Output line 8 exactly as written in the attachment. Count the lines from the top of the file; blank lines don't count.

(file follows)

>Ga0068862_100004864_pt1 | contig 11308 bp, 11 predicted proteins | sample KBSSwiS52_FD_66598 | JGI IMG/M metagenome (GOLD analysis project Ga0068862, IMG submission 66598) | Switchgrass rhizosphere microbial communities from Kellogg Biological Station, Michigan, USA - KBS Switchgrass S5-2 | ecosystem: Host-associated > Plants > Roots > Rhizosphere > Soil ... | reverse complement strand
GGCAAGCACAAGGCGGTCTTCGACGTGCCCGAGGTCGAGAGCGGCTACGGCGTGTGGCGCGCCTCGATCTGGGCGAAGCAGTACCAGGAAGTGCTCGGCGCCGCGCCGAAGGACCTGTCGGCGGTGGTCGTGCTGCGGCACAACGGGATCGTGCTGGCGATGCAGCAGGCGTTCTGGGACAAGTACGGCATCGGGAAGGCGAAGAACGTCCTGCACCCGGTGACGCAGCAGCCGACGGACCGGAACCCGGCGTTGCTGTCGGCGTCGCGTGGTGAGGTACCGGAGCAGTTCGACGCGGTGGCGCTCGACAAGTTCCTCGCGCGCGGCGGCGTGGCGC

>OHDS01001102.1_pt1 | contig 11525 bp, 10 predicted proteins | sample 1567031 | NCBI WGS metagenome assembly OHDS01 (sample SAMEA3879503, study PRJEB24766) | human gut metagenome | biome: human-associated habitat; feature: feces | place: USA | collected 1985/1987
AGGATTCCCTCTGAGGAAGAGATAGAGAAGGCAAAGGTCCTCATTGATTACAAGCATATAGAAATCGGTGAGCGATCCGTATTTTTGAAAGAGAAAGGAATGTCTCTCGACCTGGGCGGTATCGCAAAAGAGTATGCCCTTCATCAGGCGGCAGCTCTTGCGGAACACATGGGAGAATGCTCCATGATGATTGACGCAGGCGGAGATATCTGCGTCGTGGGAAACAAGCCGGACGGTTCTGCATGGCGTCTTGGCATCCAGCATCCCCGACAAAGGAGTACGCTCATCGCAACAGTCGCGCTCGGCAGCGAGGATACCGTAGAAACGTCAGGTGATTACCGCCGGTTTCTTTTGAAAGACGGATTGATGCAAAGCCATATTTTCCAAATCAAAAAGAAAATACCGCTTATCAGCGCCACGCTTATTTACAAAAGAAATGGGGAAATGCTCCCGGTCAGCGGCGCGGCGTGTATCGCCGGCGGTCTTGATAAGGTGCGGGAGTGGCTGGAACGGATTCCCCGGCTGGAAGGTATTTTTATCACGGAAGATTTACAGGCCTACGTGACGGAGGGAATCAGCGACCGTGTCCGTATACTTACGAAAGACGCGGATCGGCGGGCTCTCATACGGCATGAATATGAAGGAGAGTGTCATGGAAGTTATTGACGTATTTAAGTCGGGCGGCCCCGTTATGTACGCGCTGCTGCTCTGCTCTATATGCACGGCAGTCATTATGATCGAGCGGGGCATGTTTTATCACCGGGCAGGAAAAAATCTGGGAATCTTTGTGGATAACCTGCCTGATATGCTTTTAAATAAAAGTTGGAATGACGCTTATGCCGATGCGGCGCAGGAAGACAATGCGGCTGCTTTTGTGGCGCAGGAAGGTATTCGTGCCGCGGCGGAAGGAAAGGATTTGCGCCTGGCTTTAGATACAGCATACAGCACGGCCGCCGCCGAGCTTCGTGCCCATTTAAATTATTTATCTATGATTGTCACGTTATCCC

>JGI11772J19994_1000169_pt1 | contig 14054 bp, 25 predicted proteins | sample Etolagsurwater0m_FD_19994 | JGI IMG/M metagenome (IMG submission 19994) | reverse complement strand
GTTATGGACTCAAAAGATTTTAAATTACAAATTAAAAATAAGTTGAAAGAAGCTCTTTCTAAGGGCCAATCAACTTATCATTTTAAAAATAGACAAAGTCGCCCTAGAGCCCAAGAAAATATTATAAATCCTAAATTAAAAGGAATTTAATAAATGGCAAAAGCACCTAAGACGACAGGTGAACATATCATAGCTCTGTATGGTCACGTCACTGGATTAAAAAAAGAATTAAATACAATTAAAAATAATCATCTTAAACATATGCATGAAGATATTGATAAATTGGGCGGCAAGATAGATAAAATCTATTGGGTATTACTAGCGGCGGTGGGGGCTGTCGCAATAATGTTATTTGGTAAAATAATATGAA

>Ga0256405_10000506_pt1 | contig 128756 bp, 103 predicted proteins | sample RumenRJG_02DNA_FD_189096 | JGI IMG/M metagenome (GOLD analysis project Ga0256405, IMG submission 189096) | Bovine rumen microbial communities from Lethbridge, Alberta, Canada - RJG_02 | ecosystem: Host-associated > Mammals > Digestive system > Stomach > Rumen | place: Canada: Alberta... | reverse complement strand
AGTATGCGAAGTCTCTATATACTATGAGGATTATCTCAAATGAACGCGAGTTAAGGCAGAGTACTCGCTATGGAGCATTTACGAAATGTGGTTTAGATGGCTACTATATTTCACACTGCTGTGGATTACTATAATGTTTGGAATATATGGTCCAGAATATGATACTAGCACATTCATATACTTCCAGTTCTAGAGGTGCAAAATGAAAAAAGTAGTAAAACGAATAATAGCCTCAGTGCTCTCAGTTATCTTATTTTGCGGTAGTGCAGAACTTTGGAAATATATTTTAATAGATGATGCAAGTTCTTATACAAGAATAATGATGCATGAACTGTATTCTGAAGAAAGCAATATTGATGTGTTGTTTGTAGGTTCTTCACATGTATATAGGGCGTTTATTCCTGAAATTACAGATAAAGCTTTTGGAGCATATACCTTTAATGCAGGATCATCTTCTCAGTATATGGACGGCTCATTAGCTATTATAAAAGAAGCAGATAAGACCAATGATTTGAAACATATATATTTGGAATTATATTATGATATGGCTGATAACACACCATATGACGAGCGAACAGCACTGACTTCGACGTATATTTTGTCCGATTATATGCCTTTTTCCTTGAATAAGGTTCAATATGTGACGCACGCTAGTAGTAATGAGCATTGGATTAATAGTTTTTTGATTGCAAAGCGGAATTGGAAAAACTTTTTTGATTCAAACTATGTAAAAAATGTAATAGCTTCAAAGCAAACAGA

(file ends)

AGTATGCGAAGTCTCTATATACTATGAGGATTATCTCAAATGAACGCGAGTTAAGGCAGAGTACTCGCTATGGAGCATTTACGAAATGTGGTTTAGATGGCTACTATATTTCACACTGCTGTGGATTACTATAATGTTTGGAATATATGGTCCAGAATATGATACTAGCACATTCATATACTTCCAGTTCTAGAGGTGCAAAATGAAAAAAGTAGTAAAACGAATAATAGCCTCAGTGCTCTCAGTTATCTTATTTTGCGGTAGTGCAGAACTTTGGAAATATATTTTAATAGATGATGCAAGTTCTTATACAAGAATAATGATGCATGAACTGTATTCTGAAGAAAGCAATATTGATGTGTTGTTTGTAGGTTCTTCACATGTATATAGGGCGTTTATTCCTGAAATTACAGATAAAGCTTTTGGAGCATATACCTTTAATGCAGGATCATCTTCTCAGTATATGGACGGCTCATTAGCTATTATAAAAGAAGCAGATAAGACCAATGATTTGAAACATATATATTTGGAATTATATTATGATATGGCTGATAACACACCATATGACGAGCGAACAGCACTGACTTCGACGTATATTTTGTCCGATTATATGCCTTTTTCCTTGAATAAGGTTCAATATGTGACGCACGCTAGTAGTAATGAGCATTGGATTAATAGTTTTTTGATTGCAAAGCGGAATTGGAAAAACTTTTTTGATTCAAACTATGTAAAAAATGTAATAGCTTCAAAGCAAACAGA